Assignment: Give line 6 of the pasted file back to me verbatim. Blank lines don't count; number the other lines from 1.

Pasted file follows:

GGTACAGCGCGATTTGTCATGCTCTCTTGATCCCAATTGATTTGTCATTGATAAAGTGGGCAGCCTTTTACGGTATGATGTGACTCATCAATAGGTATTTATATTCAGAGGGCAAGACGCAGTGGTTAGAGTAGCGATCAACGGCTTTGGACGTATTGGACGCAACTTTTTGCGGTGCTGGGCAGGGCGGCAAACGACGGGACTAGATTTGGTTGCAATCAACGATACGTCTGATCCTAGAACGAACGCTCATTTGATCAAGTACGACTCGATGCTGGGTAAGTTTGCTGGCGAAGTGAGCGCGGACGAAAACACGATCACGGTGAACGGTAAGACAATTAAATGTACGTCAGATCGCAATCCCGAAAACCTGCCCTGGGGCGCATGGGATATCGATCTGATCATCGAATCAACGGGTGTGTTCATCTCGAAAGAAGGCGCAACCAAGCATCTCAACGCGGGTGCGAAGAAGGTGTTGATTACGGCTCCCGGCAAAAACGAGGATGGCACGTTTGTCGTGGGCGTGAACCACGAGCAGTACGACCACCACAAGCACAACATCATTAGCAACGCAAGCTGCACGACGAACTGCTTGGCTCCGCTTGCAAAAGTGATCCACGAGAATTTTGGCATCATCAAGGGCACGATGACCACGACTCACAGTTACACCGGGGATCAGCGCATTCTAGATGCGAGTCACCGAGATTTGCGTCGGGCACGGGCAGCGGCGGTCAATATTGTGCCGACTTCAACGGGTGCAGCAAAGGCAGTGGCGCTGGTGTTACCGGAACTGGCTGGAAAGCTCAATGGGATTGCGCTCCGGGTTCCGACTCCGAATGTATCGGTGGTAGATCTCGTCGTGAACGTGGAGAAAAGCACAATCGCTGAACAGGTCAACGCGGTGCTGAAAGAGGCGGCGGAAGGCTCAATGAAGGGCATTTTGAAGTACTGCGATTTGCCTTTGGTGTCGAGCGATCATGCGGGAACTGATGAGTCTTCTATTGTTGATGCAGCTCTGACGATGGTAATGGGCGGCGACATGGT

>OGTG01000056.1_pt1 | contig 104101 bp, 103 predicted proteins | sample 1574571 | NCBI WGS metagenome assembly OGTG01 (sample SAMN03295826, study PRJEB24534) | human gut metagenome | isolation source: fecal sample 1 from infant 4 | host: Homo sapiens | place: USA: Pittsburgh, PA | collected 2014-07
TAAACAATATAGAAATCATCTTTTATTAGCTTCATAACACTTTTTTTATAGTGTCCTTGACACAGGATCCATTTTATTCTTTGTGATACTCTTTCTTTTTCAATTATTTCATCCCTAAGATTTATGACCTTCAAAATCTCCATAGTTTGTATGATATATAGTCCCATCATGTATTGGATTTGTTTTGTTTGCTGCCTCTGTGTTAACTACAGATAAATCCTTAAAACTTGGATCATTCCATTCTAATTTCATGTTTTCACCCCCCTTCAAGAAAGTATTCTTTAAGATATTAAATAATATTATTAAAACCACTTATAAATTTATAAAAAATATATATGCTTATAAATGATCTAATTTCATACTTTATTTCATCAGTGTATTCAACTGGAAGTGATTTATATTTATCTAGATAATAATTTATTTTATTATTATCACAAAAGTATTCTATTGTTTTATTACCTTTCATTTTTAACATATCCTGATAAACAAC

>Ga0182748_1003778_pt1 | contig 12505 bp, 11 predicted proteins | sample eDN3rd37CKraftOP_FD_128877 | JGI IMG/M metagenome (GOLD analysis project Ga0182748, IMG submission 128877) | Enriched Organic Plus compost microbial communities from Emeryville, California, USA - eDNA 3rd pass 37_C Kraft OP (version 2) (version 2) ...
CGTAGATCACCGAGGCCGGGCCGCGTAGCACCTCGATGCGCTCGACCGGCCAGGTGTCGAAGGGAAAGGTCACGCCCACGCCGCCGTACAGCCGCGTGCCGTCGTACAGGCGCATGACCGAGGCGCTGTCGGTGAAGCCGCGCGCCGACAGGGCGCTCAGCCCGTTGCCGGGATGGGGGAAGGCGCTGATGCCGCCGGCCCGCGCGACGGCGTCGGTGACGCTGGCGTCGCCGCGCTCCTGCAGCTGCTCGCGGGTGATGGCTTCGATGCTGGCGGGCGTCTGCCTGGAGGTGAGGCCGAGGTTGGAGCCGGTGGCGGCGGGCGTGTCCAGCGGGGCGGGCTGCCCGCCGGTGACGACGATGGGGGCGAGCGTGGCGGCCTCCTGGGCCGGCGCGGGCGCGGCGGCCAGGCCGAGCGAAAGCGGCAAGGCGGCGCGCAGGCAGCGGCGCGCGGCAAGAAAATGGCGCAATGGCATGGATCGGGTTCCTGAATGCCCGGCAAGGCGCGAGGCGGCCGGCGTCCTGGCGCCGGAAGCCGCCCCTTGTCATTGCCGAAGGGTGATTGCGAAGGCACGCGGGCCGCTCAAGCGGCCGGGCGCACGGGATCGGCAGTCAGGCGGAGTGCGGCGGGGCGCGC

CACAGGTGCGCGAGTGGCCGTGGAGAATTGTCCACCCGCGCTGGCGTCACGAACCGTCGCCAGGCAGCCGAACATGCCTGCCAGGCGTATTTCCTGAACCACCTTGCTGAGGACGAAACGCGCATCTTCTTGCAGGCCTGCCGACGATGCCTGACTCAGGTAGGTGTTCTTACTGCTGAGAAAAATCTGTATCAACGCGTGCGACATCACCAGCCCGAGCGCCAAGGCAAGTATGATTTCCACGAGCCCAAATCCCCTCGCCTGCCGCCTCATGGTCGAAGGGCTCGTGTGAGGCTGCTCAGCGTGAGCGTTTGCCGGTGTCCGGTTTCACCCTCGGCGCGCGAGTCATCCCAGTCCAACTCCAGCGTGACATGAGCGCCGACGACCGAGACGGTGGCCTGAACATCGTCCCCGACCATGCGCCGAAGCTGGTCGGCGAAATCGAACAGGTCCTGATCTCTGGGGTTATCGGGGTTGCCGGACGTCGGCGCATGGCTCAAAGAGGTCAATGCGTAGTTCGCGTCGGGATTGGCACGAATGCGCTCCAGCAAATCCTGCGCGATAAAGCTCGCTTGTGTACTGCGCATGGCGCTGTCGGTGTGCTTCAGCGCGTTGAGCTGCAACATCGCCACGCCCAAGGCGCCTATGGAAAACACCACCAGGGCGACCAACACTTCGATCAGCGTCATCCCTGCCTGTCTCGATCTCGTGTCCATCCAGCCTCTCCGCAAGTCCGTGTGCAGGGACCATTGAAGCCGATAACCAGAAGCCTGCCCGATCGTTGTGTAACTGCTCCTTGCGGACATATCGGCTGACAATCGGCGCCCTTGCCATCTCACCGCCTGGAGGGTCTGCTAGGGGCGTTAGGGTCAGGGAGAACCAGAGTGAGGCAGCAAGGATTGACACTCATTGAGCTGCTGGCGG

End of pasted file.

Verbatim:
CACAGGTGCGCGAGTGGCCGTGGAGAATTGTCCACCCGCGCTGGCGTCACGAACCGTCGCCAGGCAGCCGAACATGCCTGCCAGGCGTATTTCCTGAACCACCTTGCTGAGGACGAAACGCGCATCTTCTTGCAGGCCTGCCGACGATGCCTGACTCAGGTAGGTGTTCTTACTGCTGAGAAAAATCTGTATCAACGCGTGCGACATCACCAGCCCGAGCGCCAAGGCAAGTATGATTTCCACGAGCCCAAATCCCCTCGCCTGCCGCCTCATGGTCGAAGGGCTCGTGTGAGGCTGCTCAGCGTGAGCGTTTGCCGGTGTCCGGTTTCACCCTCGGCGCGCGAGTCATCCCAGTCCAACTCCAGCGTGACATGAGCGCCGACGACCGAGACGGTGGCCTGAACATCGTCCCCGACCATGCGCCGAAGCTGGTCGGCGAAATCGAACAGGTCCTGATCTCTGGGGTTATCGGGGTTGCCGGACGTCGGCGCATGGCTCAAAGAGGTCAATGCGTAGTTCGCGTCGGGATTGGCACGAATGCGCTCCAGCAAATCCTGCGCGATAAAGCTCGCTTGTGTACTGCGCATGGCGCTGTCGGTGTGCTTCAGCGCGTTGAGCTGCAACATCGCCACGCCCAAGGCGCCTATGGAAAACACCACCAGGGCGACCAACACTTCGATCAGCGTCATCCCTGCCTGTCTCGATCTCGTGTCCATCCAGCCTCTCCGCAAGTCCGTGTGCAGGGACCATTGAAGCCGATAACCAGAAGCCTGCCCGATCGTTGTGTAACTGCTCCTTGCGGACATATCGGCTGACAATCGGCGCCCTTGCCATCTCACCGCCTGGAGGGTCTGCTAGGGGCGTTAGGGTCAGGGAGAACCAGAGTGAGGCAGCAAGGATTGACACTCATTGAGCTGCTGGCGG